No, the Xbox One is not just like Steam7 Jun 2013
After a couple of weeks of pussyfooting around and pretending that rules which clearly would have needed to be drawn up months ago were not actually quite ready yet, Microsoft has unleashed its licensing and connectivity outline for the Xbox One upon the world.
It’s a draconian set of principles, plucked from the dampest of publisher wet dreams and designed to remove or alter almost every level of control that a player previously had over their console games.
“But wait,” ask many Xbox players, pushed face-to-face with monstrous digital DRM for the first time. “Isn’t this just the same as Steam?”
Well, in some straightforwards ways, yes. In many other (rather important) ways; no, not even close.
Here’s where the two are kind of the same:
(1). Both Xbox One and Steam tie games to a user account. Once activated, they sit in your digital library and have restrictions on what you can actually do with them.
(2). Yeah, that’s pretty much it.
Here’s how they differ:
(1). Let’s start with the one minor way in which Xbox One’s system is actually more positive than Steam. You can (albeit in a absurdly limited way) re-sell or trade your games; if a publisher allows it, and only at “participating retailers.” It also seems to be possible to give a game to a friend as a one-time transfer. On Steam you can only ‘gift’ games at the time of purchase, or by passing on spare, unused codes.
(2). Ok, now the biggies. Steam won’t stop you playing the games you own if you lose internet access for more than 24 hours. Xbox One has to phone home every day. When functioning as intended (and yes, it’s only fair to say that there have been issues with this,) Steam will let you play games in offline mode indefinitely. If your internet connection is down then you (obviously) won’t be playing much multiplayer or redownloading something from your library, but everything else will work as it should.
That’s a pretty huge difference. Unreliable internet, which only affects … ooh, I don’t know, most of the world that isn’t a major urban area in the United States … doesn’t prevent Steam gaming.
(3). Sales, man. Nobody really likes the fact that Steam ties a game to a lone account and prevents you from selling, trading or doing much of anything with it post-purchase, but the policy is tolerated (in part) because PC digital platforms hold so many regular sales. There is vast, open competition between Steam, Amazon, GOG, Green Man Gaming and the myriad of other digital sellers out there. Hell, even Origin manages a halfway-decent sale every now and then.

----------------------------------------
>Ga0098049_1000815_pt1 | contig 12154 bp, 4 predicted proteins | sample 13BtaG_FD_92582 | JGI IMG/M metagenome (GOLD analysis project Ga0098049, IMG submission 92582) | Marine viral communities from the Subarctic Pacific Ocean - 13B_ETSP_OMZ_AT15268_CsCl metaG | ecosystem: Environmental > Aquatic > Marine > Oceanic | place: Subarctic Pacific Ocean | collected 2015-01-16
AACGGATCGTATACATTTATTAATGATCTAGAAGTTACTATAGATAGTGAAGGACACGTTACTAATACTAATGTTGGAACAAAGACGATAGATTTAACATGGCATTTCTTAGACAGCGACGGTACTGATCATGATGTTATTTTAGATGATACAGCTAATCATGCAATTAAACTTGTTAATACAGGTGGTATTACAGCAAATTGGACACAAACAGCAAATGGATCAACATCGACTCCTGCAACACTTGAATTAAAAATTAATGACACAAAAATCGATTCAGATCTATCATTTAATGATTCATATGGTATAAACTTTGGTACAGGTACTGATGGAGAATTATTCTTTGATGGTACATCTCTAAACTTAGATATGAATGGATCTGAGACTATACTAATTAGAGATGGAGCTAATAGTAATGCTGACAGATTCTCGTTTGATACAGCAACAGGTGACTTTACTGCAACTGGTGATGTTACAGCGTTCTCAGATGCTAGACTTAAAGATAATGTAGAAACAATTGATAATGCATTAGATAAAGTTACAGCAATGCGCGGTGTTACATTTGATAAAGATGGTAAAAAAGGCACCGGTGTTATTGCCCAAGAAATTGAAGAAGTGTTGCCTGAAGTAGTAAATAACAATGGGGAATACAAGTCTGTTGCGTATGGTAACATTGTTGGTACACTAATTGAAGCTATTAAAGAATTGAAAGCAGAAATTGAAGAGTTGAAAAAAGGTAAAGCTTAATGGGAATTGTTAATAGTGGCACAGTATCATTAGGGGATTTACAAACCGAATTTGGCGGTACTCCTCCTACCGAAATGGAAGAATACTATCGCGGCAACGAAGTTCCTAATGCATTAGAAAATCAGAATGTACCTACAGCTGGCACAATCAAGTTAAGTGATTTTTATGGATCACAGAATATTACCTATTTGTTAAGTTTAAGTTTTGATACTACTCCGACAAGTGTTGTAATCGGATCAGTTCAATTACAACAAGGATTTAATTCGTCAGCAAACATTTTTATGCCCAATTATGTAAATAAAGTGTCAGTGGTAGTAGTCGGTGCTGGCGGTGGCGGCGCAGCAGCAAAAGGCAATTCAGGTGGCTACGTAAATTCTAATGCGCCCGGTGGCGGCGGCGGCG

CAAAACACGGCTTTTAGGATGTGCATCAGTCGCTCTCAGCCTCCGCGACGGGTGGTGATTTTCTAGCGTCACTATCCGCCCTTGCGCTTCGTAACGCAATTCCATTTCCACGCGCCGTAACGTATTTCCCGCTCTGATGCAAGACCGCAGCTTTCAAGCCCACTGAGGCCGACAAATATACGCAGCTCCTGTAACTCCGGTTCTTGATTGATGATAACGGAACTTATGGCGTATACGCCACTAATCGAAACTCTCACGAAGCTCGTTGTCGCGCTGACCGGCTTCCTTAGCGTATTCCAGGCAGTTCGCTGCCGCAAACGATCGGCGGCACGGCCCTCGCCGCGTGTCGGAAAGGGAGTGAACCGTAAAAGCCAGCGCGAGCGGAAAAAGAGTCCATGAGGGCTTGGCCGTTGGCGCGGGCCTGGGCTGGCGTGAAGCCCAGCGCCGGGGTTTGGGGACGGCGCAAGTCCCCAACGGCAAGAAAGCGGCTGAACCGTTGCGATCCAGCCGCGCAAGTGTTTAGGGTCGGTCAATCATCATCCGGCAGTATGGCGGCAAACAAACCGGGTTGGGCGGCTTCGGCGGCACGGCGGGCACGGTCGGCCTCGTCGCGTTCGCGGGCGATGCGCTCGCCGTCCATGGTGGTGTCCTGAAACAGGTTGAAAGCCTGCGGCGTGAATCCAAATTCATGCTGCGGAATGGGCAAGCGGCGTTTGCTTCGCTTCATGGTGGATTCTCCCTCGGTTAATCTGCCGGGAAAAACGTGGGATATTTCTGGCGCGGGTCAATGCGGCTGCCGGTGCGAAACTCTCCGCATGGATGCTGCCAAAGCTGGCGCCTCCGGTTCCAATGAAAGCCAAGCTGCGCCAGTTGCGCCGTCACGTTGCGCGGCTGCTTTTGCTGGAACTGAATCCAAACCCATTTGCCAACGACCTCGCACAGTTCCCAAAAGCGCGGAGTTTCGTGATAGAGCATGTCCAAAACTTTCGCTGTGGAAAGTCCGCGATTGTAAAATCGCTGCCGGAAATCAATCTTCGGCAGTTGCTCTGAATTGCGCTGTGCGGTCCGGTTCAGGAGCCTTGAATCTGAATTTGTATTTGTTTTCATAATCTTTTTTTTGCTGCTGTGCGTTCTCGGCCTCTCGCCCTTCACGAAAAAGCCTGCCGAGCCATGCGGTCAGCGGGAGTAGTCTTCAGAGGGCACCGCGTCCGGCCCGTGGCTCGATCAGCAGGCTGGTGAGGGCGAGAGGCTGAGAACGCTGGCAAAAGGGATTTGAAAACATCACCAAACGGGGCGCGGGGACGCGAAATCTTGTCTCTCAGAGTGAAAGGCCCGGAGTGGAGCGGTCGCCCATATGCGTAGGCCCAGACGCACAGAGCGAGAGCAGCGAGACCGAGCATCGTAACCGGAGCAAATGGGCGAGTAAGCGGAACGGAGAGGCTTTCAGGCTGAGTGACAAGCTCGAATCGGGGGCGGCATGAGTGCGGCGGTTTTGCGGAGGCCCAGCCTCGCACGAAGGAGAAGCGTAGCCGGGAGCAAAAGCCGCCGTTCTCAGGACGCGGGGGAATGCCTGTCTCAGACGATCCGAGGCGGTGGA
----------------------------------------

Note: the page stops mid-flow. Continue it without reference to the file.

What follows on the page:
A used game market for PC titles has kind of faded into irrelevance, because it’s possible to pick up even major releases for about $5.00-$10.00 USD a mere six months after they come out.
I’m not going to try to predict how Xbox One pricing will evolve in the futu … actually, you know what, yes I am. The exact same closed market of retailers who are selling console games now will still be selling them once the Xbox One is released. Do you think they’ll have a sudden change of heart about their business model and start slashing those $60.00 USD prices? No, neither do I.
(4). Unlike Xbox Live, Steam does not require an ongoing membership fee to access the full extent of its features. Xbox One is going to literally make you pay to not be allowed to do things with your games. Welcome to the glorious connected future.
(5). PC digital is a wacky, wild wasteland of fun. We have to put up with a fair amount of DRM nonsense on PC, it’s true. But that’s offset by all the benefits: modding, indie bundles, alpha/beta tests, variable pricing models. You’ve got everything on PC, from DRM models to rival Xbox One’s (hi there, SimCity) to digital platforms that are 100% DRM free (‘sup, GOG.)
Hopefully that clears up some of the confusion, and provides a handy set of retorts for the next time someone says “But Xbox One is just the same as Steam! Why are people upset?”
“Yes,” you can reply. “It is the same. Except for all of the ways in which it is completely different.”Related to this story